29. Hisatomi T, Kubota J, Domen K (2014) Recent advances in semiconductors for photocatalytic and photoelectrochemical water splitting. Chem Soc Rev 43:7520–7535.  https://doi.org/10.1039/C3CS60378DCrossRefGoogle Scholar
  30. Hollmann F, Arends IW, Buehler K (2010) Biocatalytic redox reactions for organic synthesis: nonconventional regeneration methods. Chem Cat Chem 2(7):762–782.  https://doi.org/10.1002/cctc.201000069CrossRefGoogle Scholar
  31. Hollmann F, Arends IW, Buehler K, Schallmey A, Bühler B (2011) Enzyme-mediated oxidations for the chemist. Green Chem 13(2):226–265.  https://doi.org/10.1039/C0GC00595ACrossRefGoogle Scholar
  32. Holtmann D, Hollmann F (2016) The oxygen dilemma: a severe challenge for the application of monooxygenases? Chembio Chem 17(15):1391–1398.  https://doi.org/10.1002/cbic.201600176CrossRefGoogle Scholar
  33. Hsiao CY, Lee CL, Ollis DF (1983) Heterogeneous photocatalysis: degradation of dilute solutions of dichloromethane (CH2Cl2), chloroform (CHCl3), and carbon tetrachloride (CCl4) with illuminated TiO2 photocatalyst. J Catal 82:418–423.  https://doi.org/10.1016/0021-9517(83)90208-7CrossRefGoogle Scholar
  34. Imahori H, Umeyama T, Ito S (2009) Large π-aromatic molecules as potential sensitizers for highly efficient dye-sensitized solar cells. Acc Chem Res 42(11):1809–1818.  https://doi.org/10.1021/ar900034tCrossRefGoogle Scholar
  35. Inoue T, Fujishima A, Konishi S, Honda K (1979) Photoelectrocatalytic reduction of carbon dioxide in aqueous suspensions of semiconductor powders. Nature 277:637–638.  https://doi.org/10.1038/277637a0CrossRefGoogle Scholar
  36. Iwase A, Ng YH, Ishiguro Y, Kudo A, Amal R (2011) Reduced graphene oxide as a solid-state electron mediator in z-scheme photocatalytic water splitting under visible light. J Am Chem Soc 133:11054–11057.  https://doi.org/10.1021/ja203296zCrossRefGoogle Scholar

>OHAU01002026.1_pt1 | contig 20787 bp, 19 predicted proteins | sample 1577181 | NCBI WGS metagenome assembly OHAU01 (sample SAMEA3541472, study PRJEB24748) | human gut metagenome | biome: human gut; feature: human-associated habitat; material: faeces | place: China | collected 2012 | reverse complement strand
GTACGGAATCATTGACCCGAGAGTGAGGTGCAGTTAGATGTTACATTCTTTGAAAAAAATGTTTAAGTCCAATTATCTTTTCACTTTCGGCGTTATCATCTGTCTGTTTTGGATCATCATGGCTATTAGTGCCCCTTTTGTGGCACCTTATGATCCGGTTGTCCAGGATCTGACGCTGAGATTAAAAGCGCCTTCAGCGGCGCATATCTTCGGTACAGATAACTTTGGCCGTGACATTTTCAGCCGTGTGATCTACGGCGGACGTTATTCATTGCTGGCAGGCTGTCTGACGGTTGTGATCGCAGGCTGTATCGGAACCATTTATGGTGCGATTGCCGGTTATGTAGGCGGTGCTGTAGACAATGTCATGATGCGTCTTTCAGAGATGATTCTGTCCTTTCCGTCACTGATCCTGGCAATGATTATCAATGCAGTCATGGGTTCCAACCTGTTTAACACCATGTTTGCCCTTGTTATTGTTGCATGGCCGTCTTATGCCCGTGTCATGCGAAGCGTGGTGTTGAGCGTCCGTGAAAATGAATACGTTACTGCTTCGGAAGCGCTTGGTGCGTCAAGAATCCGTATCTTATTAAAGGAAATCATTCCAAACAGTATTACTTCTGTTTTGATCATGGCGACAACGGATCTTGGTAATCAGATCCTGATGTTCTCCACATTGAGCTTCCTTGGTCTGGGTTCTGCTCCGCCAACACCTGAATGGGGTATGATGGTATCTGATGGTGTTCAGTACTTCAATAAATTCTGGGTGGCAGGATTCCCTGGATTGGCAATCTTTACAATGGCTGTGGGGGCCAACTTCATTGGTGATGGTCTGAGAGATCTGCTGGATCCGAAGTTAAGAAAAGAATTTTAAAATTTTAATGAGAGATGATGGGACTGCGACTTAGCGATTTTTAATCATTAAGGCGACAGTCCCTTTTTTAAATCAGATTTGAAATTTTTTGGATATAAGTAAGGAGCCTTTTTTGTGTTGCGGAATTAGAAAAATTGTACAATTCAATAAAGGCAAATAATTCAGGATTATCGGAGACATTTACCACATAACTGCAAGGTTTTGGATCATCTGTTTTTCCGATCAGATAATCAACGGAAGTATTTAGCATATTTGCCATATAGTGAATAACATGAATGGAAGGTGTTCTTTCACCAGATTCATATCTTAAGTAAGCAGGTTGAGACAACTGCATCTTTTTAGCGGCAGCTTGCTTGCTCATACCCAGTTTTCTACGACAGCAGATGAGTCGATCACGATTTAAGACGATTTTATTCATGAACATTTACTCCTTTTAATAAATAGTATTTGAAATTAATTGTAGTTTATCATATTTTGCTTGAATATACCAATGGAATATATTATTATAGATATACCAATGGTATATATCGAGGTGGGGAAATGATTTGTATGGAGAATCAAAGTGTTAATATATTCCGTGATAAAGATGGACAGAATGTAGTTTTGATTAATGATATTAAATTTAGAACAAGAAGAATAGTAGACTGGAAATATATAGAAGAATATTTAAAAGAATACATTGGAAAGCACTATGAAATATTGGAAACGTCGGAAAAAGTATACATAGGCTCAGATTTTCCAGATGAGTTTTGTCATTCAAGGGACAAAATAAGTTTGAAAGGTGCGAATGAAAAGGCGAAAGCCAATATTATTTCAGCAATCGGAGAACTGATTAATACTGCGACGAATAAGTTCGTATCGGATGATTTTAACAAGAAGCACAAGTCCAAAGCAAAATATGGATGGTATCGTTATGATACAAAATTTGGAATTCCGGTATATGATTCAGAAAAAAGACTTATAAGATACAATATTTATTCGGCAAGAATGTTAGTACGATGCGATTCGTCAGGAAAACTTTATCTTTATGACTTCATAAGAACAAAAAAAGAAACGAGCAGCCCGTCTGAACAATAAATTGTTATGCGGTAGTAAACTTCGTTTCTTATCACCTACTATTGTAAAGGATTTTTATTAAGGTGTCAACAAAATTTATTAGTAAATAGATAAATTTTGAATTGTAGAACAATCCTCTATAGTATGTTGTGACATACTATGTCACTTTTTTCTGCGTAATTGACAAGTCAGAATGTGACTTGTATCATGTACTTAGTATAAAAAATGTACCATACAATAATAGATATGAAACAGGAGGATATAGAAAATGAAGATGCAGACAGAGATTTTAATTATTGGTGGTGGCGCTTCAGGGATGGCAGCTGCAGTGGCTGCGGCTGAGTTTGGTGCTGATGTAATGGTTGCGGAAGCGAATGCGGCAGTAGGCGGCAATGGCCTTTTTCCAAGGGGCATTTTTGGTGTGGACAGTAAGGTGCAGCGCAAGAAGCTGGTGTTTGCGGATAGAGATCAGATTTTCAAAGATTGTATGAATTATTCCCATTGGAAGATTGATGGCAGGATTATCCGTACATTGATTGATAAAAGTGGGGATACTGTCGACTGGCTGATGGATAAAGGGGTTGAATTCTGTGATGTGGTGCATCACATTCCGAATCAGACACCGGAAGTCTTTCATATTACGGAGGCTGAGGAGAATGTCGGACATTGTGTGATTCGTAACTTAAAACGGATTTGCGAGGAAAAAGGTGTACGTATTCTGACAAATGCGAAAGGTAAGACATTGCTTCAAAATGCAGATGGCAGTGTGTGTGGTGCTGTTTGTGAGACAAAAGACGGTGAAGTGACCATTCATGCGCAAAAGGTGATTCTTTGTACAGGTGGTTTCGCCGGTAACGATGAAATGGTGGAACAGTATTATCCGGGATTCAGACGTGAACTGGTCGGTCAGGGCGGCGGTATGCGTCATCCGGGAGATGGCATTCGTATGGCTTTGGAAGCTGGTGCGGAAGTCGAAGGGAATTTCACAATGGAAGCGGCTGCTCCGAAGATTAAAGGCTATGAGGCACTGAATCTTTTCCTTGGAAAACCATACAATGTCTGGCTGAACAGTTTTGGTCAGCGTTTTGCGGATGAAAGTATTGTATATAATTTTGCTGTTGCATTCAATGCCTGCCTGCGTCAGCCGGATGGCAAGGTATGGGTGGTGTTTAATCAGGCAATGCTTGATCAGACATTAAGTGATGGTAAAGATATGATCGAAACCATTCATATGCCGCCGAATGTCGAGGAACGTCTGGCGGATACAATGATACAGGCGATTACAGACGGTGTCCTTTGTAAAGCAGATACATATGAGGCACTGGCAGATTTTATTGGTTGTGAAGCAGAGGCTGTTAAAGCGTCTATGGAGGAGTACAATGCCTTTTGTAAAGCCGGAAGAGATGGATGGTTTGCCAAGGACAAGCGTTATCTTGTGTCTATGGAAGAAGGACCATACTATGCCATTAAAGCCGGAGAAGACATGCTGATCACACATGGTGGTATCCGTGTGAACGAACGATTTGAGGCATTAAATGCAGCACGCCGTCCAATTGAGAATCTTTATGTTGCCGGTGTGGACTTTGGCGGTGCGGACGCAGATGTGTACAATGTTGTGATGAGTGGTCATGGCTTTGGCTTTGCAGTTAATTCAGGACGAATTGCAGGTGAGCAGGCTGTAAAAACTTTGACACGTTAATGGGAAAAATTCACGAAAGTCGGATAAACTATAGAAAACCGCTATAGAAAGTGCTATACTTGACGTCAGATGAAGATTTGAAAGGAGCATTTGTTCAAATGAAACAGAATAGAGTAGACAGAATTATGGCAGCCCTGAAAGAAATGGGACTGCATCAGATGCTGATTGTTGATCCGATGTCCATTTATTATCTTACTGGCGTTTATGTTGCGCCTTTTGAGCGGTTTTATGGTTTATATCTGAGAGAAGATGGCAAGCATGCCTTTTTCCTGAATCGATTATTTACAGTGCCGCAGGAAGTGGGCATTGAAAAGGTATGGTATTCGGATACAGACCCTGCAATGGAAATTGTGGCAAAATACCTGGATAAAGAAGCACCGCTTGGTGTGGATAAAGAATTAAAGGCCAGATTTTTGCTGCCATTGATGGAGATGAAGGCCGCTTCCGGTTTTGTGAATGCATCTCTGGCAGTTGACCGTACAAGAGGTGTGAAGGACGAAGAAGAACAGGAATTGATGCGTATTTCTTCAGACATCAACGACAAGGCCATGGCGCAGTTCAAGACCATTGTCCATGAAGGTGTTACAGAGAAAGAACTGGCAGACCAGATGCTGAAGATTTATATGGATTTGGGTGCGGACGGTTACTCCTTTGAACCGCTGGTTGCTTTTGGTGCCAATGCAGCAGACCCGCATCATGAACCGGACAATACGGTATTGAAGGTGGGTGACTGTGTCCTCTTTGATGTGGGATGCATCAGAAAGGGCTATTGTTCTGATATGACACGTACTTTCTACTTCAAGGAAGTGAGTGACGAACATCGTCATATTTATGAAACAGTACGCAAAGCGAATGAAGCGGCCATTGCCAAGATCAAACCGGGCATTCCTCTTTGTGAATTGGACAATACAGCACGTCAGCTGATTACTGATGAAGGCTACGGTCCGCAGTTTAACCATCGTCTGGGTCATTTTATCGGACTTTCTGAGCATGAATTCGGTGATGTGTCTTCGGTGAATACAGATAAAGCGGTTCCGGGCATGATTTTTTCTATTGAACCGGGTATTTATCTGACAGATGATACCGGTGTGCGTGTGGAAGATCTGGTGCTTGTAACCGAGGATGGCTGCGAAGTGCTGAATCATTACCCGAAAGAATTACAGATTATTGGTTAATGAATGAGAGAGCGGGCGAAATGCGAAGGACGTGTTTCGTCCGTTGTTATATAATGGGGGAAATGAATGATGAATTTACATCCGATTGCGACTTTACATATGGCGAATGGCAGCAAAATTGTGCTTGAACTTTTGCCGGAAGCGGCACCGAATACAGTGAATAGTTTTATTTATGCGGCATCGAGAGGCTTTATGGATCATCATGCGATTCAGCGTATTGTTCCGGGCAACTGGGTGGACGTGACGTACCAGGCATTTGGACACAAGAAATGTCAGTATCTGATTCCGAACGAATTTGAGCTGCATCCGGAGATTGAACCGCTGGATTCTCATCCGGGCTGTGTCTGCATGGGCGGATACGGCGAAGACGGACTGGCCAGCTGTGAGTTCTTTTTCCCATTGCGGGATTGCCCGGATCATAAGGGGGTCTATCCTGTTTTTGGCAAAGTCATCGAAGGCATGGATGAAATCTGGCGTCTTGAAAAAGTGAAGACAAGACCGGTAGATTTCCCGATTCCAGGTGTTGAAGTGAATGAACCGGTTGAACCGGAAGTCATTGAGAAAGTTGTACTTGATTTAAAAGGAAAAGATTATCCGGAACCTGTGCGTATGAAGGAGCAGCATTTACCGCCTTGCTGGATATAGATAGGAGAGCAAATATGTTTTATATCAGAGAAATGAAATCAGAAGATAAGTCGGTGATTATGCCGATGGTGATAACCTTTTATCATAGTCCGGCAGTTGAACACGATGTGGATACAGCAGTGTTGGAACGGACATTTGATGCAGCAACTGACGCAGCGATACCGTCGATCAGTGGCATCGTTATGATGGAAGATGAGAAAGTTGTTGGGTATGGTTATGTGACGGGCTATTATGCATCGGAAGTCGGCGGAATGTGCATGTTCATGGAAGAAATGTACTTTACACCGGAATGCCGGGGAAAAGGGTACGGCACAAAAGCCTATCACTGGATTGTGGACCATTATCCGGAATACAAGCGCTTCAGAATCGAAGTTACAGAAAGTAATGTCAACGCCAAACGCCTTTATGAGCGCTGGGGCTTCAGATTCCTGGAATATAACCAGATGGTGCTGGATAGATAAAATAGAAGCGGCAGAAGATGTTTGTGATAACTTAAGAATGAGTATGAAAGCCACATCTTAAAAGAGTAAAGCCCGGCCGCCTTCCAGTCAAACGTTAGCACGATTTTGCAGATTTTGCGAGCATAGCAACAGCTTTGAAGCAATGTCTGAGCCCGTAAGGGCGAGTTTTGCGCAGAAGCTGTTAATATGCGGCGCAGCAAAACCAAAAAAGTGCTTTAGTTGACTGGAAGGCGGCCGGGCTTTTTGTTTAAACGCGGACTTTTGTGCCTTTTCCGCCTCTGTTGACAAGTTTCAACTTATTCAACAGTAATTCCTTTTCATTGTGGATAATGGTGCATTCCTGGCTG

37. Jagadale TC, Takale SP, Sonawane RS, Joshi HM, Patil SI, Kale BB, Ogale SB (2008) N-doped TiO2 nanoparticle based visible light photocatalyst by modified peroxide sol-gel method. J Phys Chem C 112(37):14595–14602.  https://doi.org/10.1021/jp803567fCrossRefGoogle Scholar
  38. Kemp KC, Seema H, Saleh M, Le NH, Mahesh K, Chandra V, Kim KS (2013) Environmental applications using graphene composites: water remediation and gas adsorption. Nanoscale 5:3149–3171.  https://doi.org/10.1039/C3NR33708ACrossRefGoogle Scholar
  39. Khan SU, Al-Shahry M, Ingler WB (2002) Efficient photochemical water splitting by a chemically modified n-TiO2. Science 297(5590):2243–2245.  https://doi.org/10.1126/science.1075035CrossRefGoogle Scholar
  40. Khan MM, Adil SF, Al-Mayouf A (2015) Metal oxides as photocatalysts. J Saudi Chem Soc 19:462–464.  https://doi.org/10.1016/j.jscs.2015.04.003CrossRefGoogle Scholar
  41. Kim JH, Lee SH, Lee JS, Lee M, Park CB (2011) Zn-containing porphyrin as a biomimetic light-harvesting molecule for biocatalyzed artificial photosynthesis. Chem Commun 47(37):10227–10229.  https://doi.org/10.1039/C1CC12222CCrossRefGoogle Scholar
  42. Kim JH, Nam DH, Park CB (2014) Nanobiocatalytic assemblies for artificial photosynthesis. Curr Opin Biotechnol 28:1–9.  https://doi.org/10.1016/j.copbio.2013.10.008CrossRefGoogle Scholar
  43. Kofuji Y, Ohkita S, Shiraishi Y, Sakamoto H, Tanaka S, Ichikawa S, Hirai T (2016) Graphitic carbon nitride doped with biphenyl diimide: efficient photocatalyst for hydrogen peroxide production from water and molecular oxygen by sunlight. ACS Catal 6(10):7021–7029.  https://doi.org/10.1021/acscatal.6b02367CrossRefGoogle Scholar
  44. Kojima H, Okada A, Takeda S, Nakamura K (2009) Effect of carbon dioxide concentrations on asymmetric reduction of ketones with plant-cultured cells. Tetrahedron Lett 50(50):7079–7081.  https://doi.org/10.1016/j.tetlet.2009.10.002CrossRefGoogle Scholar
  45. Könst P, Kara S, Kochius S, Holtmann D, Arends IW, Ludwig R, Hollmann F (2013) Expanding the scope of laccase-mediator systems. ChemCatChem 5(10):3027–3032.  https://doi.org/10.1002/cctc.201300205CrossRefGoogle Scholar